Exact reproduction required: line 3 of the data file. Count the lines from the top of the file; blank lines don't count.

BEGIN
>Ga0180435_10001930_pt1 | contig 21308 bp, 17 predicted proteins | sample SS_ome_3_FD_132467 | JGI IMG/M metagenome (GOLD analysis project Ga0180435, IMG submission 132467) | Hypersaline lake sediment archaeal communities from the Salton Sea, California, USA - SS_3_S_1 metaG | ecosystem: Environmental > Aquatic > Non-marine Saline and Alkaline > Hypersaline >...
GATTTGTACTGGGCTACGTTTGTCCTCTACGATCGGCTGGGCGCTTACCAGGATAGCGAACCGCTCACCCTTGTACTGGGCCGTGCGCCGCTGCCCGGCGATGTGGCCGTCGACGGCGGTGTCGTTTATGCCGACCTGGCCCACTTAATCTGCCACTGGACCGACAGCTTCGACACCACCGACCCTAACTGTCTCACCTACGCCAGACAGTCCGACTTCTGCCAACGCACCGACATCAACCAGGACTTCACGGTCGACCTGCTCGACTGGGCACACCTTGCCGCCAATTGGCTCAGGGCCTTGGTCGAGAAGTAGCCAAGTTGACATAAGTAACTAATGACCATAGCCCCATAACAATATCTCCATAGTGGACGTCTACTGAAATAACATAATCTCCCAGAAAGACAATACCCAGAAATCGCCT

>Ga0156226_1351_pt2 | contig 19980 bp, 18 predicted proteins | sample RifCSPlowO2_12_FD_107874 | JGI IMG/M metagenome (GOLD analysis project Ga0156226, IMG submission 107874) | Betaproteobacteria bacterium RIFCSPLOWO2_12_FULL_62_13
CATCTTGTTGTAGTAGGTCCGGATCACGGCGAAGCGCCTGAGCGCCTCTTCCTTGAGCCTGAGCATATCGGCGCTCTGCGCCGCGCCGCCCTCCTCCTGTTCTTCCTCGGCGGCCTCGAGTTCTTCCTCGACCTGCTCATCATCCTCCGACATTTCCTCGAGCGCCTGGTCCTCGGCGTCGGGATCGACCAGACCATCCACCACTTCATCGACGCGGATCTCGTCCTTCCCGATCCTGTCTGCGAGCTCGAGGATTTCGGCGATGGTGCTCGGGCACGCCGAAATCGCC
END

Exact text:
>Ga0156226_1351_pt2 | contig 19980 bp, 18 predicted proteins | sample RifCSPlowO2_12_FD_107874 | JGI IMG/M metagenome (GOLD analysis project Ga0156226, IMG submission 107874) | Betaproteobacteria bacterium RIFCSPLOWO2_12_FULL_62_13